One year into a five-year term is too early for a definite judgement on Narendra Modi’s performance. Both domestically and internationally, he has established himself as a leader with a vision, an ambitious plan to change the face of India. Achieving visionary goals takes time, more so in a country as complex and diverse as India, with its combative democracy and myriad social and other challenges in the way.

In Europe, and I will refer mainly to Germany, where I hail from, Modi is perceived by many as a “can-do politician", someone who wants to get the job done. This job has a strong economic focus. Typically, Germans see India as a crowded developing nation on the brink of taking off economically. Mass poverty and deprivation remain a dominant feature, with the other side, the modernizing and industrializing India, slowly moving to centre stage. Modi stands for the latter.

While I have no empirical data to prove the case, I would argue India’s public image has improved in important audiences, among Germans with a professional or personal interest. This does not mean that stories featuring India as the “world capital of rape" and, more recently, as the “world capital of air pollution", have disappeared. They still rank high in media reports and this will continue as long as the journalistic rule that bad news is good news persists. However, there is now a strong counterweight—in the persona of the Prime Minister. Modi is portrayed as a politician with a successful track record as a leader at the state level, a king of digital political communications and marketing, and, importantly, as an internationalist who in a short time led India back to a front seat in world politics. From a public relations point of view, this image is in line with what Modi and his consultants want it to be.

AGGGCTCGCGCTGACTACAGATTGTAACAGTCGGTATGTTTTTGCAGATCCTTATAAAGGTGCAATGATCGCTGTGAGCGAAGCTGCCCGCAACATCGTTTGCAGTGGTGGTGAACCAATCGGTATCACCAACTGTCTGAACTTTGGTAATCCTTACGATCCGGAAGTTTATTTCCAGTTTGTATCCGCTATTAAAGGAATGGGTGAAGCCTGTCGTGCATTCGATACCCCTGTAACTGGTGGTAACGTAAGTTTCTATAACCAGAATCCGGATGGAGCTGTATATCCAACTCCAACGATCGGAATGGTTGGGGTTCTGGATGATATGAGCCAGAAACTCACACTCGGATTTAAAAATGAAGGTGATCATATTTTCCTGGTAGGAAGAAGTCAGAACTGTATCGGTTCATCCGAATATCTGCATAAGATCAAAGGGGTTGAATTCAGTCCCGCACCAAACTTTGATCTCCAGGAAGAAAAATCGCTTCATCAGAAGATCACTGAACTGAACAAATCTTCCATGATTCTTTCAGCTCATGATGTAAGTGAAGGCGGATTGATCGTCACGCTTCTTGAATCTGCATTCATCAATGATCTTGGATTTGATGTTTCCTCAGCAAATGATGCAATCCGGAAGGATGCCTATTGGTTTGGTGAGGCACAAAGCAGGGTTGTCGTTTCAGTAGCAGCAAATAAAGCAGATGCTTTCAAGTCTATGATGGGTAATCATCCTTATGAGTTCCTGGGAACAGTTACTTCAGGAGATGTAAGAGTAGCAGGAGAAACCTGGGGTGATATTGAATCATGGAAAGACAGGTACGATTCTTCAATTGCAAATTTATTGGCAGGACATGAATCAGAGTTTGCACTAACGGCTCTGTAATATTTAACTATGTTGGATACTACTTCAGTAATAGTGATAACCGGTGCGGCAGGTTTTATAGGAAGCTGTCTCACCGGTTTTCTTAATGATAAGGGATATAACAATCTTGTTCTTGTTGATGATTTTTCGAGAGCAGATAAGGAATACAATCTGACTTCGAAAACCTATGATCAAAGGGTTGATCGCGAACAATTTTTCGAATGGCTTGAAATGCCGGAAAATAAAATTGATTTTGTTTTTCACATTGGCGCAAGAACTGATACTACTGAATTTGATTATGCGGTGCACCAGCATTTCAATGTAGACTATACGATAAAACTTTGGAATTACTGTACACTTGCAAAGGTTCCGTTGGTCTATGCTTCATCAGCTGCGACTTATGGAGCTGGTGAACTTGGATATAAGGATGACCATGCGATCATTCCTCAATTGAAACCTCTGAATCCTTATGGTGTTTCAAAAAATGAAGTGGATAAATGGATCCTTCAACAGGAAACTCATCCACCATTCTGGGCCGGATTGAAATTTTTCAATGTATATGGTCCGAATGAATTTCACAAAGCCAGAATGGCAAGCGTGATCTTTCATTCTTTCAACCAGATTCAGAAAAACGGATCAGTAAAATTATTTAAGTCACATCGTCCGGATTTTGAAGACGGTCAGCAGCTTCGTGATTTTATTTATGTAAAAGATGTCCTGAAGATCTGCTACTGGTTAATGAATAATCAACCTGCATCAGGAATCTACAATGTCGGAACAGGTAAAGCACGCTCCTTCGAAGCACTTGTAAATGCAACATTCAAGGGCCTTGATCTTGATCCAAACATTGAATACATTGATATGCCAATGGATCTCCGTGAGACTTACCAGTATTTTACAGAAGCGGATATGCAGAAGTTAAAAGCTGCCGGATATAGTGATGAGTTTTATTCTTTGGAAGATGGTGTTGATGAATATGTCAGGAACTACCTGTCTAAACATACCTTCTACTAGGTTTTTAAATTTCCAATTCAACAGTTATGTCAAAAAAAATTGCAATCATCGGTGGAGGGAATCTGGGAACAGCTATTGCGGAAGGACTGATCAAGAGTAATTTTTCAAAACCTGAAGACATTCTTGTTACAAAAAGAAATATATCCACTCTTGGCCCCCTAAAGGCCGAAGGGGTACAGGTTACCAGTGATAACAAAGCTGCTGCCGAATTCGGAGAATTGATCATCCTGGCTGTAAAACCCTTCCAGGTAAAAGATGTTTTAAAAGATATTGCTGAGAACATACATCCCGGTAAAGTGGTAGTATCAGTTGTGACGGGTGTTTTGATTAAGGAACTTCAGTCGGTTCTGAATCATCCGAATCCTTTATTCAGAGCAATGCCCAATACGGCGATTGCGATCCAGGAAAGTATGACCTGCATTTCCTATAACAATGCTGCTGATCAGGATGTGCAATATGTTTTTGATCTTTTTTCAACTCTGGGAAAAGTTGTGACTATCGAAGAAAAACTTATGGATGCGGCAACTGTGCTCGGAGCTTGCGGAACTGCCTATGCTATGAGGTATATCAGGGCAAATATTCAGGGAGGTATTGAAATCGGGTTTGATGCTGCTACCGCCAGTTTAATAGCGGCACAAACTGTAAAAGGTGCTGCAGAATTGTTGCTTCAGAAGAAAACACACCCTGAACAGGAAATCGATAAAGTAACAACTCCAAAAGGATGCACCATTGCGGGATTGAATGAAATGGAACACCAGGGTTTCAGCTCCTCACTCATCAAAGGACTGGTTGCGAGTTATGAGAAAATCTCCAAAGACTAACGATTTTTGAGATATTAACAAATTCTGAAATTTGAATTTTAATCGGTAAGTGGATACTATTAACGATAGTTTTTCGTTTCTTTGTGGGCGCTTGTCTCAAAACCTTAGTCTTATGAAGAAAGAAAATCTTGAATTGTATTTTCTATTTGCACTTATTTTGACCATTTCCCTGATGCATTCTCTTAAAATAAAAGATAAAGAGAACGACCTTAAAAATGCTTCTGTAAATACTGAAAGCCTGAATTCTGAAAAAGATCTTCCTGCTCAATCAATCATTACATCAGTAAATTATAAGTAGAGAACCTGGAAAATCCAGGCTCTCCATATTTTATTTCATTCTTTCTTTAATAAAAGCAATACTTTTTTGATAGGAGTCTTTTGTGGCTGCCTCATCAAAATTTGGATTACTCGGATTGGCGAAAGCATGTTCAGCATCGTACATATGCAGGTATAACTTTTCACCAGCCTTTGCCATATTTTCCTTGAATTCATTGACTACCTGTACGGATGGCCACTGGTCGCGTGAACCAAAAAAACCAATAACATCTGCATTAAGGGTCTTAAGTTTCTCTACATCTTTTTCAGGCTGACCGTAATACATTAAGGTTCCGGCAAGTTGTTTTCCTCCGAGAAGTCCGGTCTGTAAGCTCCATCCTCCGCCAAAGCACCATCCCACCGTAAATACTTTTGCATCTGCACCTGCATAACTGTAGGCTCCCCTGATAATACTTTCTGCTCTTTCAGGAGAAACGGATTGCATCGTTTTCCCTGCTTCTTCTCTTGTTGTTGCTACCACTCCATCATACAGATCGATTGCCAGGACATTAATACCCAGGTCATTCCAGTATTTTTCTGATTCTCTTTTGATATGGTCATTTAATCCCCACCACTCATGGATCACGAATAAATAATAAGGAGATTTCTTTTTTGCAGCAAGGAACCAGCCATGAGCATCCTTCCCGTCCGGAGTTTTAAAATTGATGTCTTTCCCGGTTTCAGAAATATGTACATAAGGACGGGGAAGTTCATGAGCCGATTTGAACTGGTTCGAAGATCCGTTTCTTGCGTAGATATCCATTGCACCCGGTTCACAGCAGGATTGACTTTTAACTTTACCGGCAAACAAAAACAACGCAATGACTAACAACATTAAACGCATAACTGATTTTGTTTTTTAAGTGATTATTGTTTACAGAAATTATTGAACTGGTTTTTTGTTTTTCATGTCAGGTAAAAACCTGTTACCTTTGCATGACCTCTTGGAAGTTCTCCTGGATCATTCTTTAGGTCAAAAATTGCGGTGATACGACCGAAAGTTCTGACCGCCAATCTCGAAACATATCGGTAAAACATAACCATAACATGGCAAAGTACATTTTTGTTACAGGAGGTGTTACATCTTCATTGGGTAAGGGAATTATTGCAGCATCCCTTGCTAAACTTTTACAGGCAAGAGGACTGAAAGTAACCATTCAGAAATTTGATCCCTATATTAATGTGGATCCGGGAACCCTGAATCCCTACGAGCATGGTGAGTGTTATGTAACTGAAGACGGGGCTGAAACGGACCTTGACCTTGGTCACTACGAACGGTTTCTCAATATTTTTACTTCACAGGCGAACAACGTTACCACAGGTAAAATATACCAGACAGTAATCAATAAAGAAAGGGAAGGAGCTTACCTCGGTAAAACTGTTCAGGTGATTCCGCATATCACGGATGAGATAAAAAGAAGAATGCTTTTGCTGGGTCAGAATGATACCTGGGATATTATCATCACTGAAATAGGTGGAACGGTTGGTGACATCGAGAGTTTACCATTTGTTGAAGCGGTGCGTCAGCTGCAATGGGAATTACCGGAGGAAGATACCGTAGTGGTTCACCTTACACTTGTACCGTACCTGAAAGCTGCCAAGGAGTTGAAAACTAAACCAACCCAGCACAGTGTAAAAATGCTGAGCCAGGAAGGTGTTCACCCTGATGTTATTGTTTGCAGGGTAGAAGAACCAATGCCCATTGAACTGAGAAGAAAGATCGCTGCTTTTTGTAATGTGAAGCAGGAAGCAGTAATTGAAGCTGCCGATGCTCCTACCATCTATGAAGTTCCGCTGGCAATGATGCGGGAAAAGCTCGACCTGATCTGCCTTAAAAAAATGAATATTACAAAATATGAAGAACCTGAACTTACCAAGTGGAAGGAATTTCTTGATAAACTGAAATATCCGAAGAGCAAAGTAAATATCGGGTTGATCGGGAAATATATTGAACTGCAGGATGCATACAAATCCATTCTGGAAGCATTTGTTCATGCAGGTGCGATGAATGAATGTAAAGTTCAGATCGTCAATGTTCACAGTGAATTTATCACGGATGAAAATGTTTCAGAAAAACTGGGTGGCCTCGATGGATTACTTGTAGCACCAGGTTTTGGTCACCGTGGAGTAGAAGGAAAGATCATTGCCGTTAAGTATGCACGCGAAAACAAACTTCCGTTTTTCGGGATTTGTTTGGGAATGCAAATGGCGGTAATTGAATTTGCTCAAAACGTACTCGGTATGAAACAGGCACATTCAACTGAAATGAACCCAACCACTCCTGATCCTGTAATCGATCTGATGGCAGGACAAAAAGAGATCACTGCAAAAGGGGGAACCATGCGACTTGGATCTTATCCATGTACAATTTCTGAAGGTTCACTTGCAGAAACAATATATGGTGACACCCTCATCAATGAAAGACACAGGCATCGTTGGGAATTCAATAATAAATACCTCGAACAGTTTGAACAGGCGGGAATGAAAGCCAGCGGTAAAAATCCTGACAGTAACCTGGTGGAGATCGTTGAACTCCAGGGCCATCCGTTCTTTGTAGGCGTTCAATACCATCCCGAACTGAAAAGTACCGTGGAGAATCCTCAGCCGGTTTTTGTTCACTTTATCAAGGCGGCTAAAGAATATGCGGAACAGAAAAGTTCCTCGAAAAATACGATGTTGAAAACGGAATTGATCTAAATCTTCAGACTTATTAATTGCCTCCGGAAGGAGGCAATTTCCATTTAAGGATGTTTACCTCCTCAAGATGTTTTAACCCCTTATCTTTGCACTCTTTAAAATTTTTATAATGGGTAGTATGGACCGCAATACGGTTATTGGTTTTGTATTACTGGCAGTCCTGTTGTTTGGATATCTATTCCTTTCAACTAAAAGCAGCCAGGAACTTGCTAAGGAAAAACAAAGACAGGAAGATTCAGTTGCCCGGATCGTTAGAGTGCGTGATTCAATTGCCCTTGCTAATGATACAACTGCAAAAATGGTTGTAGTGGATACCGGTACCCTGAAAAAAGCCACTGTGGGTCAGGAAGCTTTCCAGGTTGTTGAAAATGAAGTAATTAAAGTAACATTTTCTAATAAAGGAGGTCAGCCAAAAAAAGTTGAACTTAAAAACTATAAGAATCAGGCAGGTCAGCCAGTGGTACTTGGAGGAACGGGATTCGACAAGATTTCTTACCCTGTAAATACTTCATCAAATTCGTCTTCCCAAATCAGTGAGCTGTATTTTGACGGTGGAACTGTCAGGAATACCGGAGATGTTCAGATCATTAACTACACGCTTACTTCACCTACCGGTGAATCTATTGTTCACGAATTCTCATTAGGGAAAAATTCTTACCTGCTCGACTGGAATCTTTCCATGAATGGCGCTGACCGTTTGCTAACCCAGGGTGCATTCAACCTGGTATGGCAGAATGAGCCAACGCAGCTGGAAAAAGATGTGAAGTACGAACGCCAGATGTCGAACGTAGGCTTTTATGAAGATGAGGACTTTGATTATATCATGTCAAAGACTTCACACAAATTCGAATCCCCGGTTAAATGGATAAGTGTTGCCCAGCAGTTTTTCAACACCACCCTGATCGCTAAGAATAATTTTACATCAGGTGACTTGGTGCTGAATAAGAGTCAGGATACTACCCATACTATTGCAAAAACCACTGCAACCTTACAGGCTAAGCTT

The most important event in this context has been Modi’s visit to Germany and India’s partnership in the Hannover Fair, the biggest industrial show worldwide. Apart from the various business deals and the confirmation of the healthy state of political relations, India’s appearance in Germany has been a publicity success. For weeks, the metallic lion with the “Make in India" slogan punched on to its back decorated airports, railway stations and other communications hubs.

During their summit talks, German Chancellor Angela Merkel and Modi reconfirmed the “strategic partnership" of the two nations, a formulation that has become a cornerstone of German-Indian relations.

With the focus on economic cooperation and technical projects promoting renewable energy to counter climate change, one could ask how “strategic" this relationship actually is in the classical sense of that word. If we define strategic in the narrow and traditional sense of political and military concerns, the relationship between New Delhi and Berlin (and most European nations, leave alone the European Union) would qualify only as second rank.